- A system to tell whether a website visitor is interested in buying soon, or still early in their discovery.
- And so on and so forth .…
If we standardized the interfaces for all of these solutions, and those for the hundreds and thousands of other tasks we face in our lives, wouldn’t we then essentially have built General AI? One AI system of systems that can solve whatever you throw at it?
Certainly not. A hodgepodge of backend systems that each accomplish one task in a proprietary way is certainly not the same as one system that is equipped with general learning capabilities and can thus self-teach any skill needed. It is also far from being the sort of Strong AI that philosophers have in mind, as humans are definitely not a conglomerate of differently built subcomponents for each and every task we can conduct.
But then again — does it matter? Wouldn't such a readily available system of systems essentially give us an omnipotent tool to help us with any imaginable task we face? It certainly would! And to someone oblivious to its inner structure, it would even appear to be that long-sought magical AI we’ve been shown in books and movies for decades.
The problem is this: such an Internet of AIs will never become reality. Our world’s capitalist nature essentially prohibits the sharing of intellectual property at the scale needed for such an endeavor. For any of the systems mentioned above, there are probably dozens of firms out there that make money having re-solved the same problem over and over again. Google’s translation engine does a fine job, but so too does Facebook’s, Microsoft’s, IBM’s, DeepL’s, SysTran’s, Yandex’s, Babylon’s, Apertium’s ... some of them use a common foundation that academic circles have produced over the years, but many don’t. Humans are not wired to combine their forces to a common greater good of such majestic proportions — we are observing that fateful trait of ours in matters both short-term (coronavirus) and long-term (global warming).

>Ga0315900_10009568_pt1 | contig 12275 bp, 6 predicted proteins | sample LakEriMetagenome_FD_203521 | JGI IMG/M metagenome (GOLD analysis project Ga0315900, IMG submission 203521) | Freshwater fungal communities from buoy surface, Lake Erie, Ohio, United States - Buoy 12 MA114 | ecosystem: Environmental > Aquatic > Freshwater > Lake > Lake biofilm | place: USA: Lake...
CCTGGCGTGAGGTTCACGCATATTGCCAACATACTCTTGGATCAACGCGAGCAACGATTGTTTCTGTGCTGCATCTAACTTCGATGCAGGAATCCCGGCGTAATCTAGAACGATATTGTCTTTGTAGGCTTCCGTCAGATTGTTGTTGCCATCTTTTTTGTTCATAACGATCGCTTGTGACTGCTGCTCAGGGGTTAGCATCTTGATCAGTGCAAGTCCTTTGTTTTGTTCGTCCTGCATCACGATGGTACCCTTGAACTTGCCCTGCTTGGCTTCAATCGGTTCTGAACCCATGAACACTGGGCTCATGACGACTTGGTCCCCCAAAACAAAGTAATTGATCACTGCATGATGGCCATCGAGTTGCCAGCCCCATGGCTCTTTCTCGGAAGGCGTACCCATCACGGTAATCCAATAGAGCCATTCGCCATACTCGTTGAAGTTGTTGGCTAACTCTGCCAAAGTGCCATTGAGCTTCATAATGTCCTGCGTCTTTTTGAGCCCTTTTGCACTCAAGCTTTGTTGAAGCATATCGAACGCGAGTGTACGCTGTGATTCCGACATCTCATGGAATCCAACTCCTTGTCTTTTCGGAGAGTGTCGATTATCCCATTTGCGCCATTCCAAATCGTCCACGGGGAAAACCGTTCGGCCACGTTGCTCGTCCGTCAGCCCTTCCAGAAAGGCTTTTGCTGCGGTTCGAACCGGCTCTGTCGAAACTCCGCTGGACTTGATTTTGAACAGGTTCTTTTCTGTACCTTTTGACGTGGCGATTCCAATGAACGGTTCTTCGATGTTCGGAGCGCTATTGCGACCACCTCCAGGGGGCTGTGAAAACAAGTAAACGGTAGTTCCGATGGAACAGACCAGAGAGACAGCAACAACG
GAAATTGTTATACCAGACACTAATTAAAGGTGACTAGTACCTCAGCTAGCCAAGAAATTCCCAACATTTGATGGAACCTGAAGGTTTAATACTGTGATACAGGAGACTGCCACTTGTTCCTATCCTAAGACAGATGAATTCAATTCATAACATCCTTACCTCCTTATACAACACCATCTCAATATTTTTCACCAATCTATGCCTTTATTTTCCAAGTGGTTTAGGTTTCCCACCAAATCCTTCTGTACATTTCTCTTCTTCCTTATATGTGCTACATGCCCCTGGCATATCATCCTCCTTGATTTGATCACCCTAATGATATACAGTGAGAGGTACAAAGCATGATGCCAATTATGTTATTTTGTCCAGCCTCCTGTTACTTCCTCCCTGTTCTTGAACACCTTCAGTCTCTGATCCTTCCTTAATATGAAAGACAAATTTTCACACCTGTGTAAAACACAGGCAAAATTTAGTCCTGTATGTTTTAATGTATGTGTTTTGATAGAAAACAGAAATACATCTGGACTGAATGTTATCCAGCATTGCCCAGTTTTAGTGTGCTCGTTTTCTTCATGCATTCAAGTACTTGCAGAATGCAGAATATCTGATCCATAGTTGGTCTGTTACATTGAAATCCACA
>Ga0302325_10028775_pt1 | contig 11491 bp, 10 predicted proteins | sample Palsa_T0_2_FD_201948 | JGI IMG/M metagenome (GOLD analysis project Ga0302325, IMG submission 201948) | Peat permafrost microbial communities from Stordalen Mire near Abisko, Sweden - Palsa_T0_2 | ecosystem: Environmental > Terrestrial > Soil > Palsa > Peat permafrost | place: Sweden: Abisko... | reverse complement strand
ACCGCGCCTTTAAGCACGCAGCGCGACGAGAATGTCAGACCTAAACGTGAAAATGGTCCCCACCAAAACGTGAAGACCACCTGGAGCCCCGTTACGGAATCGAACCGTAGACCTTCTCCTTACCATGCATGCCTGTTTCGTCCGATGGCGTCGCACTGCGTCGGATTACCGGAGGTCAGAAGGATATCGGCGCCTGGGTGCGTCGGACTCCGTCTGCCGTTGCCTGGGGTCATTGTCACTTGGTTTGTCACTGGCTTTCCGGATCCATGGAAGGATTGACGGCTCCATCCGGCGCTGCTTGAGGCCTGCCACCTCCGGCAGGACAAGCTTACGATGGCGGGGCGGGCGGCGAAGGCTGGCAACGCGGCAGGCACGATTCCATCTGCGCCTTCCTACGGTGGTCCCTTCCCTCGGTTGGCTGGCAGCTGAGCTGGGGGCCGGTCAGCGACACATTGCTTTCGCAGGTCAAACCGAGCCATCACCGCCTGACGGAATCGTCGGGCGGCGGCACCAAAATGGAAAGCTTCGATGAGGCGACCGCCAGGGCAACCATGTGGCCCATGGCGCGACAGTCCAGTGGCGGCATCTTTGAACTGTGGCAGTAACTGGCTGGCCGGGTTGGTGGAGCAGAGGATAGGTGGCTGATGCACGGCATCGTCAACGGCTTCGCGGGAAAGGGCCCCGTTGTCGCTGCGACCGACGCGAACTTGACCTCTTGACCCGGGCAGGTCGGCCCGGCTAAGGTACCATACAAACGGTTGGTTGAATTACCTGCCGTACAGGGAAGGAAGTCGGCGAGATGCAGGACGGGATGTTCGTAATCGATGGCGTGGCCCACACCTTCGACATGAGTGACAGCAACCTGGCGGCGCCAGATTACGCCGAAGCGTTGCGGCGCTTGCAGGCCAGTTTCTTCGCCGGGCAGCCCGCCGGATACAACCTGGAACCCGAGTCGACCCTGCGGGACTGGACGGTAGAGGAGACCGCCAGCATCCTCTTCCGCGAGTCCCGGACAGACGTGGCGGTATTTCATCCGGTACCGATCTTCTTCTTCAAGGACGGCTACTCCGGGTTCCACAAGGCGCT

So until our very DNA changes, which would further a change of our societal systems, we are stuck with Narrow AI, which will continue to bring meaningful innovation to us and make us more efficient over time in each of the domains it tackles — but the holy grails of Strong or General AI will remain a dream.
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About the Author
Tobias Goebel has almost 2 decades of enterprise software experience, with roles spanning product management, sales engineering, and product marketing. As a product marketing principal at Twilio IoT, he now works on defining and evangelizing technology solutions that leverage the potential of connecting the physical world to the Internet.